Conviction Nixed Over K-9 Won't See Review

     WASHINGTON (CN) - With a quiet dissent Monday, the Supreme Court refused to review a murder conviction that was vacated for its reliance on scent evidence from an unreliable police dog.
     Gilbert Aguilar was convicted for the first-degree murder of John Guerrero in 2001. The shooting occurred when Guerrero drove into a neighborhood of La Puente, Calif., and drew the attention of alleged gang members. Guerrero pulled into a KFC parking lot where a young Hispanic male in baseball cap got out of a white Volkswagen Beetle and shot him seven times. Witnesses said the shooter then returned to the Beetle and it drove away.
     About a month after the shooting, a probation officer saw a sketch based on eyewitness descriptions and thought he recognized Aguilar. Later, three eyewitnesses picked Aguilar out of a photograph lineup, but some of them would change their story at trial.
     Critical to the prosecution's case was evidence that Reilly, a Los Angeles police dog, had identified Aguilar's scent on a white Volkswagen Beetle officers impounded as stolen a few weeks after the murder.
     While Aguilar's fingerprints did not match those found in car, Reilly's alert allegedly confirmed the presence of Aguilar's scent in the front passenger seat.
     For his part, Aguilar argued that the real murderer was Richard Osuna, aka "Gangster," whose brother had been shot a few days before the Guerrero murder. Aguilar noted that two witnesses claimed to have seen Osuna going after Guerrero in a white Beetle.
     Nonetheless, the prosecutor "expressly told the police not to pursue an investigation of Osuna," the 9th Circuit noted in vacating Aguilar's conviction last year.
     At the time of the shooting, Aguilar was 20 years old and about 6 feet tall, while Osuna was 16 and no taller than 5'7.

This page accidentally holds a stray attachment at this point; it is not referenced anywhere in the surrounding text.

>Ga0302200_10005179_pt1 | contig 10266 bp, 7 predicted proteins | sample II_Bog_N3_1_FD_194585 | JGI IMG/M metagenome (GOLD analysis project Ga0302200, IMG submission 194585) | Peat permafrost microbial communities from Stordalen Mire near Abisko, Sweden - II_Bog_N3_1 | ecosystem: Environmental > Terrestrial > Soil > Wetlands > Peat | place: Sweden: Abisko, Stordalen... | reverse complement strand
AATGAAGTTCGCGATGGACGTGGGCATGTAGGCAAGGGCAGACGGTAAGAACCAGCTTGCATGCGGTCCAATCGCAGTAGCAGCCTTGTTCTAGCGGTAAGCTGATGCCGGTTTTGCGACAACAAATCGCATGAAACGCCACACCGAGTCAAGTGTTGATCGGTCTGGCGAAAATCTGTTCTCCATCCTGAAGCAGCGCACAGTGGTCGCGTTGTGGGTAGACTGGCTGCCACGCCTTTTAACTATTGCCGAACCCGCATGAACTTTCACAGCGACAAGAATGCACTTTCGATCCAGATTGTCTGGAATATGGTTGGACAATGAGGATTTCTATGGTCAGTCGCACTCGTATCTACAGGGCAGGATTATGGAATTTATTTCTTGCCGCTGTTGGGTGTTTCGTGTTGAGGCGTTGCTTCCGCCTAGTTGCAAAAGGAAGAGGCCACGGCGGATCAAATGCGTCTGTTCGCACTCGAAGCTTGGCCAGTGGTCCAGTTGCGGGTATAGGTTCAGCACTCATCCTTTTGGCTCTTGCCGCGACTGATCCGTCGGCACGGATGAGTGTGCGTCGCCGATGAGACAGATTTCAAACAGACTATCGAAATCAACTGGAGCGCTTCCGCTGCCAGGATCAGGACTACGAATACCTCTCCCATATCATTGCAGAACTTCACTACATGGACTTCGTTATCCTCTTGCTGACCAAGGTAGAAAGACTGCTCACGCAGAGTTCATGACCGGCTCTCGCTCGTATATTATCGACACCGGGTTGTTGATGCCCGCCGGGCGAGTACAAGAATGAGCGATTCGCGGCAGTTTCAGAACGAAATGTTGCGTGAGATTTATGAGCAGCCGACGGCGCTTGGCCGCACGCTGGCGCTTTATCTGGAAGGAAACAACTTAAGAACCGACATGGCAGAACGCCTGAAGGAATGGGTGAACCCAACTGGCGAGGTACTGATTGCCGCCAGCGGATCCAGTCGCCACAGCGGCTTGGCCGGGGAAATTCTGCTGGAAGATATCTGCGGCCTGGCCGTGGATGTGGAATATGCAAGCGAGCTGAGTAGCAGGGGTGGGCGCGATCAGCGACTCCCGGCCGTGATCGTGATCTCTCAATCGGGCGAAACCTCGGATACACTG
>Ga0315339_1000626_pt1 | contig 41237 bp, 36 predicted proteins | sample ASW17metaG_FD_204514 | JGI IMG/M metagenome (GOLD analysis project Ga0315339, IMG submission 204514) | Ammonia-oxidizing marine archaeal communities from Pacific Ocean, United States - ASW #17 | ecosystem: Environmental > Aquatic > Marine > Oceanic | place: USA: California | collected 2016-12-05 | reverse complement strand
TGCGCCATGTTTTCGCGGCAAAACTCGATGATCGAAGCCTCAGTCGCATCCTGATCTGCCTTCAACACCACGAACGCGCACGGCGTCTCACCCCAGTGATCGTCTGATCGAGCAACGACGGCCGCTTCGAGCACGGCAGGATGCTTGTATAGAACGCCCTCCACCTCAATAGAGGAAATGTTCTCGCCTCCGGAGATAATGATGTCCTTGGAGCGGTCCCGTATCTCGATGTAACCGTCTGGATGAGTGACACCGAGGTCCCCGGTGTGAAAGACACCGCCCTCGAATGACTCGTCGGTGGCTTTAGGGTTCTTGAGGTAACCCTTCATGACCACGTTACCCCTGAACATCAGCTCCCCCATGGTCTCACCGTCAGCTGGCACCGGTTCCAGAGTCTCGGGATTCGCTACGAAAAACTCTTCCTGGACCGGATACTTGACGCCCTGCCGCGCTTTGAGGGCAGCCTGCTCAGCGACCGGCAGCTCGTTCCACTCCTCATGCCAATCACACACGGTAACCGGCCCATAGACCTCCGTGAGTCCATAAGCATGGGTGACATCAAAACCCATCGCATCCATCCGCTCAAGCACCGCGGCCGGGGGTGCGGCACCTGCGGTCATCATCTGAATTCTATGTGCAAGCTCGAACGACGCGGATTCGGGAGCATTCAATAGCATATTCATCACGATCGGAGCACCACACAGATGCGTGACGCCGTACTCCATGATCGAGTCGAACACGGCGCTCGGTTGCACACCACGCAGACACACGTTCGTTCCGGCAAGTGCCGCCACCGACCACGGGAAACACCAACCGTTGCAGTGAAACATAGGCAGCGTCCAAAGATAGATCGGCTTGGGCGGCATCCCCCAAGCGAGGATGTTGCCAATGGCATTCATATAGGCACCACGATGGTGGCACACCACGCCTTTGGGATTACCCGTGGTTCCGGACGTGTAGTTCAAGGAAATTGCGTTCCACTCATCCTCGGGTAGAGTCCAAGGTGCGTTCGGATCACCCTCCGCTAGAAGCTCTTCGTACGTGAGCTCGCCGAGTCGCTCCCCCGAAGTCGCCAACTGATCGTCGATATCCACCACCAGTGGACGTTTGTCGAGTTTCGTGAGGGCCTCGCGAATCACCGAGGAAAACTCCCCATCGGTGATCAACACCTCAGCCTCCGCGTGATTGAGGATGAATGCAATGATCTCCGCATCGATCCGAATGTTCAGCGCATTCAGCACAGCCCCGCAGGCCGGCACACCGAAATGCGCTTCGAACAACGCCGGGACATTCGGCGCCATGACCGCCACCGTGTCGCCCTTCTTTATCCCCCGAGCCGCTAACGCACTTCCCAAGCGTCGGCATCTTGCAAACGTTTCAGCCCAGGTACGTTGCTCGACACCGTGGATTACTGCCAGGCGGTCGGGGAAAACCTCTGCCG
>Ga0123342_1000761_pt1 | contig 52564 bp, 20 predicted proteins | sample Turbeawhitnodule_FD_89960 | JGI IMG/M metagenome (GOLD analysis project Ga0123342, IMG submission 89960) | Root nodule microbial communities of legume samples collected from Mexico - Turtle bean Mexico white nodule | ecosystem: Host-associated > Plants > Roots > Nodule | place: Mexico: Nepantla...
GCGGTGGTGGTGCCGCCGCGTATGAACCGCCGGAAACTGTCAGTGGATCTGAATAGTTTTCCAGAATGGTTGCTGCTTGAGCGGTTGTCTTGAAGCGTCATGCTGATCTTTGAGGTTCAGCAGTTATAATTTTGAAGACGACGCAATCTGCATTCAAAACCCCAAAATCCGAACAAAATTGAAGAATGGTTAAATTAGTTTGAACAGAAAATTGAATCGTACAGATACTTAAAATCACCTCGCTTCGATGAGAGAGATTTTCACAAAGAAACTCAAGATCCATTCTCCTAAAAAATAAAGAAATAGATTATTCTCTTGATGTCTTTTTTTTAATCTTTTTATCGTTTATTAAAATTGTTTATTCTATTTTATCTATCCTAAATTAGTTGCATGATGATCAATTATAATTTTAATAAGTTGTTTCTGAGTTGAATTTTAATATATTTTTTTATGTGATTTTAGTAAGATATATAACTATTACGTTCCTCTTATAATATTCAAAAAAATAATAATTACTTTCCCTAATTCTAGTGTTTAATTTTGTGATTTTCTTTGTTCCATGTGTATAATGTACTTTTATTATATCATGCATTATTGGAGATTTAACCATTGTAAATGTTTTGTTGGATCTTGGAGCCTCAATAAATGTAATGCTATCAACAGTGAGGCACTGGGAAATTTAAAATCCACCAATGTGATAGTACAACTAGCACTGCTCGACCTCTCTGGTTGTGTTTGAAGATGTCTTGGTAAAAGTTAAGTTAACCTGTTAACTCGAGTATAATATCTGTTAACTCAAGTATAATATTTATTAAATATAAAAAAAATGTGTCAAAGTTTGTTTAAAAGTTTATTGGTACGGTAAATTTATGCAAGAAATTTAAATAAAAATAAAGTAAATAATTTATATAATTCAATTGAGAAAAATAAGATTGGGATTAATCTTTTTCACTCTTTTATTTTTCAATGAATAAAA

Aguilar was serving 50 years to life when his attorney discovered that Reilly had a history of misidentification.
     In addition to evidence that the dog made at least two prior mistakes, Aguilar showed that prosecutors knew Reilly was unreliable at least six months before Aguilar's trial.
     The California Court of Appeals nevertheless affirmed the conviction and the California Supreme Court denied review. Aguilar then filed a petition for habeas corpus, which a federal judge in Los Angeles denied in 2006.
     The 9th Circuit's July reversal ordered that Aguilar be released or retried.
     "Reilly's scent evidence was the only evidence at trial linking Aguilar to the getaway car, as well as the only evidence corroborating strikingly weak eyewitness identifications," Judge William Fletcher for the Pasadena-based panel.
     The panel found that California had downplayed the importance of Reilly's alert, and had "misstated the nature of the eyewitness testimony, making it appear stronger than it was."
     "The jury was told to use the dog scent identification 'for the purpose of showing ... that the defendant is a perpetrator of the crime of murder,'" Fletcher wrote. "The state cannot now argue with a straight face that the evidence upon which it relied so heavily at trial was, in fact, not probative."
     Though the Supreme Court denied California a writ of certiorari on Monday, two dissenting justices were quick to point out their belief that the case implicates new court precedent.
     In the decision Tolan v. Cotton, also published Monday, the Supreme Court summarily vacated an appellate decision for improperly crediting evidence in the favor of the moving party.
     Joined by Justice Antonin Scalia in a brief concurring opinion, Justice Samuel Alito warned that the Tolan decision "sets a precedent that, if followed in other cases, will very sub­stantially alter the court's practice."
     Citing this note, Scalia joined Alito again in dissenting to the Aguilar denial.